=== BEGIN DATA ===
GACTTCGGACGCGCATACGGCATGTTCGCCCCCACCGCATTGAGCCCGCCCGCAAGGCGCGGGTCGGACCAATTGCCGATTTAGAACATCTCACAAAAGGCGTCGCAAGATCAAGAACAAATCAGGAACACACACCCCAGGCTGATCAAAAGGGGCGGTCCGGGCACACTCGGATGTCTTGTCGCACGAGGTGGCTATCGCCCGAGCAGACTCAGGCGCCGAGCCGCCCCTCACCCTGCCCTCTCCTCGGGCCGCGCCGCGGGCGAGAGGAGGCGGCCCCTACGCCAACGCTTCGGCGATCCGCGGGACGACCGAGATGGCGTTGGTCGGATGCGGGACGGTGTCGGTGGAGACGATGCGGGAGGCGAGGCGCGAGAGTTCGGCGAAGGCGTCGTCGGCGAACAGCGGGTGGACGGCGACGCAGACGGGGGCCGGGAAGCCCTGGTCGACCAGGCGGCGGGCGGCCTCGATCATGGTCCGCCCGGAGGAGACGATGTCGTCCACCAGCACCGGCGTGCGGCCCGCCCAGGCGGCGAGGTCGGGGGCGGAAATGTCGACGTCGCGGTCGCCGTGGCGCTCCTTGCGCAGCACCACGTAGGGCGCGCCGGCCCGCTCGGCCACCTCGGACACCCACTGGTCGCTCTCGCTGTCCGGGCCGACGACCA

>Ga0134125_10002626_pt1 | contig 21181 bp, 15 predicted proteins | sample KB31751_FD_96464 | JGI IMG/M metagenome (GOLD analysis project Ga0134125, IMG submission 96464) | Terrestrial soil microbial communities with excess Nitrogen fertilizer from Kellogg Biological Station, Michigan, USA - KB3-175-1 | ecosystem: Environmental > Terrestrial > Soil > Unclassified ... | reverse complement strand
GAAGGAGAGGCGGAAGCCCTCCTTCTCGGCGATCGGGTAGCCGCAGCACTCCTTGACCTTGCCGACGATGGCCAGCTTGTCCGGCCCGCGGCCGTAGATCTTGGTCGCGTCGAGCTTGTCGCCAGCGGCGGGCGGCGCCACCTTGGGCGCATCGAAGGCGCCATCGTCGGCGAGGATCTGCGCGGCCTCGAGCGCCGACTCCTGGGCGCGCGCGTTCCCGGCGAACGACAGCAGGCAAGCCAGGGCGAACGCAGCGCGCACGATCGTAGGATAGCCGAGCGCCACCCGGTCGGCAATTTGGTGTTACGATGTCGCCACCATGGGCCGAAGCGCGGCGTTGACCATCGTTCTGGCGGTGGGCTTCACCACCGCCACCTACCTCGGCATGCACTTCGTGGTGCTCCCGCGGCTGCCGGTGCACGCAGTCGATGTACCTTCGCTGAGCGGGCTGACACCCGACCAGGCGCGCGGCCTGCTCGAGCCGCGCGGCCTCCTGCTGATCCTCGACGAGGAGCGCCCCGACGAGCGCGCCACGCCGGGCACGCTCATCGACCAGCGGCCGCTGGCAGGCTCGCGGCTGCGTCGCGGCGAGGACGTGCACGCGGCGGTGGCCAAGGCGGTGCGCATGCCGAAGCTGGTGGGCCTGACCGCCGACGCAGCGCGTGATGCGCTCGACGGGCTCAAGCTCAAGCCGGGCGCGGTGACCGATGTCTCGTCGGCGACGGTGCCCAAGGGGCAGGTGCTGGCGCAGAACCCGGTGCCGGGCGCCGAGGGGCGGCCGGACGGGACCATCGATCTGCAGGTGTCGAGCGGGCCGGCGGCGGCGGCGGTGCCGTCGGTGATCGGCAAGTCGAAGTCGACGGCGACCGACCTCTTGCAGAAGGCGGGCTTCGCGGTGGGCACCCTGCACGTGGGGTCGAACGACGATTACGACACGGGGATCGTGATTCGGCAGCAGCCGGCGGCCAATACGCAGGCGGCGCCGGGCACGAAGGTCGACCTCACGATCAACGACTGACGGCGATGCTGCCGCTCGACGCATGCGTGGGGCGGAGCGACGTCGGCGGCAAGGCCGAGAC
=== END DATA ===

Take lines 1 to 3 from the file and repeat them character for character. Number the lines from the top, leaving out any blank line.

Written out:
GACTTCGGACGCGCATACGGCATGTTCGCCCCCACCGCATTGAGCCCGCCCGCAAGGCGCGGGTCGGACCAATTGCCGATTTAGAACATCTCACAAAAGGCGTCGCAAGATCAAGAACAAATCAGGAACACACACCCCAGGCTGATCAAAAGGGGCGGTCCGGGCACACTCGGATGTCTTGTCGCACGAGGTGGCTATCGCCCGAGCAGACTCAGGCGCCGAGCCGCCCCTCACCCTGCCCTCTCCTCGGGCCGCGCCGCGGGCGAGAGGAGGCGGCCCCTACGCCAACGCTTCGGCGATCCGCGGGACGACCGAGATGGCGTTGGTCGGATGCGGGACGGTGTCGGTGGAGACGATGCGGGAGGCGAGGCGCGAGAGTTCGGCGAAGGCGTCGTCGGCGAACAGCGGGTGGACGGCGACGCAGACGGGGGCCGGGAAGCCCTGGTCGACCAGGCGGCGGGCGGCCTCGATCATGGTCCGCCCGGAGGAGACGATGTCGTCCACCAGCACCGGCGTGCGGCCCGCCCAGGCGGCGAGGTCGGGGGCGGAAATGTCGACGTCGCGGTCGCCGTGGCGCTCCTTGCGCAGCACCACGTAGGGCGCGCCGGCCCGCTCGGCCACCTCGGACACCCACTGGTCGCTCTCGCTGTCCGGGCCGACGACCA

>Ga0134125_10002626_pt1 | contig 21181 bp, 15 predicted proteins | sample KB31751_FD_96464 | JGI IMG/M metagenome (GOLD analysis project Ga0134125, IMG submission 96464) | Terrestrial soil microbial communities with excess Nitrogen fertilizer from Kellogg Biological Station, Michigan, USA - KB3-175-1 | ecosystem: Environmental > Terrestrial > Soil > Unclassified ... | reverse complement strand
GAAGGAGAGGCGGAAGCCCTCCTTCTCGGCGATCGGGTAGCCGCAGCACTCCTTGACCTTGCCGACGATGGCCAGCTTGTCCGGCCCGCGGCCGTAGATCTTGGTCGCGTCGAGCTTGTCGCCAGCGGCGGGCGGCGCCACCTTGGGCGCATCGAAGGCGCCATCGTCGGCGAGGATCTGCGCGGCCTCGAGCGCCGACTCCTGGGCGCGCGCGTTCCCGGCGAACGACAGCAGGCAAGCCAGGGCGAACGCAGCGCGCACGATCGTAGGATAGCCGAGCGCCACCCGGTCGGCAATTTGGTGTTACGATGTCGCCACCATGGGCCGAAGCGCGGCGTTGACCATCGTTCTGGCGGTGGGCTTCACCACCGCCACCTACCTCGGCATGCACTTCGTGGTGCTCCCGCGGCTGCCGGTGCACGCAGTCGATGTACCTTCGCTGAGCGGGCTGACACCCGACCAGGCGCGCGGCCTGCTCGAGCCGCGCGGCCTCCTGCTGATCCTCGACGAGGAGCGCCCCGACGAGCGCGCCACGCCGGGCACGCTCATCGACCAGCGGCCGCTGGCAGGCTCGCGGCTGCGTCGCGGCGAGGACGTGCACGCGGCGGTGGCCAAGGCGGTGCGCATGCCGAAGCTGGTGGGCCTGACCGCCGACGCAGCGCGTGATGCGCTCGACGGGCTCAAGCTCAAGCCGGGCGCGGTGACCGATGTCTCGTCGGCGACGGTGCCCAAGGGGCAGGTGCTGGCGCAGAACCCGGTGCCGGGCGCCGAGGGGCGGCCGGACGGGACCATCGATCTGCAGGTGTCGAGCGGGCCGGCGGCGGCGGCGGTGCCGTCGGTGATCGGCAAGTCGAAGTCGACGGCGACCGACCTCTTGCAGAAGGCGGGCTTCGCGGTGGGCACCCTGCACGTGGGGTCGAACGACGATTACGACACGGGGATCGTGATTCGGCAGCAGCCGGCGGCCAATACGCAGGCGGCGCCGGGCACGAAGGTCGACCTCACGATCAACGACTGACGGCGATGCTGCCGCTCGACGCATGCGTGGGGCGGAGCGACGTCGGCGGCAAGGCCGAGAC